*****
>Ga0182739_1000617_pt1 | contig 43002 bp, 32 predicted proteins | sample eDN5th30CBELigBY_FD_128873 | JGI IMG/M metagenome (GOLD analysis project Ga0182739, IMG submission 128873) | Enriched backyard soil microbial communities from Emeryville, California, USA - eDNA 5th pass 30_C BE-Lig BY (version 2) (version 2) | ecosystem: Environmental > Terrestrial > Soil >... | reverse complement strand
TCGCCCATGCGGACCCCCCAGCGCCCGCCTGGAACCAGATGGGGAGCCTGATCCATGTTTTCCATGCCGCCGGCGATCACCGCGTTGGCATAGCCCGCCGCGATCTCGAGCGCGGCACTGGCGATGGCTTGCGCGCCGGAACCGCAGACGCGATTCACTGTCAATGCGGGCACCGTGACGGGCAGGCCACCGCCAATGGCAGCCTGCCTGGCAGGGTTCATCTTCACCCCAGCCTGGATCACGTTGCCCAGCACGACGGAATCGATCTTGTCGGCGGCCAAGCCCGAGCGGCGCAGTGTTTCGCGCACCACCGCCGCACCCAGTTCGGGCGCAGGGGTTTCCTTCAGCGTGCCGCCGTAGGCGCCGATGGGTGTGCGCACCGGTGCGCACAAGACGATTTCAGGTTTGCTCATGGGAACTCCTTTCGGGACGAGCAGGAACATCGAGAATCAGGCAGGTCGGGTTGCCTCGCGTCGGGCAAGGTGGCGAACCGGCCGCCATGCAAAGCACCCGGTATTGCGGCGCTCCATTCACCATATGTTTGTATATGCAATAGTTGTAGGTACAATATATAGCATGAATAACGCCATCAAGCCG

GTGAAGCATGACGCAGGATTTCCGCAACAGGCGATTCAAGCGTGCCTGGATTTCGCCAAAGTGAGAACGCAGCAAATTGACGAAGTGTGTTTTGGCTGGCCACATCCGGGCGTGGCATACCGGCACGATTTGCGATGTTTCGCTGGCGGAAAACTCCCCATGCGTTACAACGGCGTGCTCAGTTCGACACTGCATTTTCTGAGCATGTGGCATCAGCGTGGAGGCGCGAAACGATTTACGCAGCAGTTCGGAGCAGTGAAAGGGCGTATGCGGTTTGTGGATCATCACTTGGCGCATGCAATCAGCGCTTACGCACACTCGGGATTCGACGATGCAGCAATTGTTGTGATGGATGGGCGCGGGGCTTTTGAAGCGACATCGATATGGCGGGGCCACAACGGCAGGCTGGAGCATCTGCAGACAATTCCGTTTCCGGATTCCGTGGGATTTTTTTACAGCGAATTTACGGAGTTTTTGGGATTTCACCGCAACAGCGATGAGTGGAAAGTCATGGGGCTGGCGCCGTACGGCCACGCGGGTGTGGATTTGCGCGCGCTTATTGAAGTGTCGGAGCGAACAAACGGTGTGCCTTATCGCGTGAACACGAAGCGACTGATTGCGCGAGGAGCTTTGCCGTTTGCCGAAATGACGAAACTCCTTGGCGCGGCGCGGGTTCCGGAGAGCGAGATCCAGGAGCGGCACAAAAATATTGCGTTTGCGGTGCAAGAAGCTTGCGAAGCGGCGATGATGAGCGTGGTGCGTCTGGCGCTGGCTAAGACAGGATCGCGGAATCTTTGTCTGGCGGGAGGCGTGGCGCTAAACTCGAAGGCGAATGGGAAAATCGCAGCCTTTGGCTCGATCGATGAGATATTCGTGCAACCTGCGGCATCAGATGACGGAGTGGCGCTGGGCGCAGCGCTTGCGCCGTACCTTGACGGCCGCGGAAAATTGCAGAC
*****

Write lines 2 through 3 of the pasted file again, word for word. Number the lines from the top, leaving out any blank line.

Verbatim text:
TCGCCCATGCGGACCCCCCAGCGCCCGCCTGGAACCAGATGGGGAGCCTGATCCATGTTTTCCATGCCGCCGGCGATCACCGCGTTGGCATAGCCCGCCGCGATCTCGAGCGCGGCACTGGCGATGGCTTGCGCGCCGGAACCGCAGACGCGATTCACTGTCAATGCGGGCACCGTGACGGGCAGGCCACCGCCAATGGCAGCCTGCCTGGCAGGGTTCATCTTCACCCCAGCCTGGATCACGTTGCCCAGCACGACGGAATCGATCTTGTCGGCGGCCAAGCCCGAGCGGCGCAGTGTTTCGCGCACCACCGCCGCACCCAGTTCGGGCGCAGGGGTTTCCTTCAGCGTGCCGCCGTAGGCGCCGATGGGTGTGCGCACCGGTGCGCACAAGACGATTTCAGGTTTGCTCATGGGAACTCCTTTCGGGACGAGCAGGAACATCGAGAATCAGGCAGGTCGGGTTGCCTCGCGTCGGGCAAGGTGGCGAACCGGCCGCCATGCAAAGCACCCGGTATTGCGGCGCTCCATTCACCATATGTTTGTATATGCAATAGTTGTAGGTACAATATATAGCATGAATAACGCCATCAAGCCG

GTGAAGCATGACGCAGGATTTCCGCAACAGGCGATTCAAGCGTGCCTGGATTTCGCCAAAGTGAGAACGCAGCAAATTGACGAAGTGTGTTTTGGCTGGCCACATCCGGGCGTGGCATACCGGCACGATTTGCGATGTTTCGCTGGCGGAAAACTCCCCATGCGTTACAACGGCGTGCTCAGTTCGACACTGCATTTTCTGAGCATGTGGCATCAGCGTGGAGGCGCGAAACGATTTACGCAGCAGTTCGGAGCAGTGAAAGGGCGTATGCGGTTTGTGGATCATCACTTGGCGCATGCAATCAGCGCTTACGCACACTCGGGATTCGACGATGCAGCAATTGTTGTGATGGATGGGCGCGGGGCTTTTGAAGCGACATCGATATGGCGGGGCCACAACGGCAGGCTGGAGCATCTGCAGACAATTCCGTTTCCGGATTCCGTGGGATTTTTTTACAGCGAATTTACGGAGTTTTTGGGATTTCACCGCAACAGCGATGAGTGGAAAGTCATGGGGCTGGCGCCGTACGGCCACGCGGGTGTGGATTTGCGCGCGCTTATTGAAGTGTCGGAGCGAACAAACGGTGTGCCTTATCGCGTGAACACGAAGCGACTGATTGCGCGAGGAGCTTTGCCGTTTGCCGAAATGACGAAACTCCTTGGCGCGGCGCGGGTTCCGGAGAGCGAGATCCAGGAGCGGCACAAAAATATTGCGTTTGCGGTGCAAGAAGCTTGCGAAGCGGCGATGATGAGCGTGGTGCGTCTGGCGCTGGCTAAGACAGGATCGCGGAATCTTTGTCTGGCGGGAGGCGTGGCGCTAAACTCGAAGGCGAATGGGAAAATCGCAGCCTTTGGCTCGATCGATGAGATATTCGTGCAACCTGCGGCATCAGATGACGGAGTGGCGCTGGGCGCAGCGCTTGCGCCGTACCTTGACGGCCGCGGAAAATTGCAGAC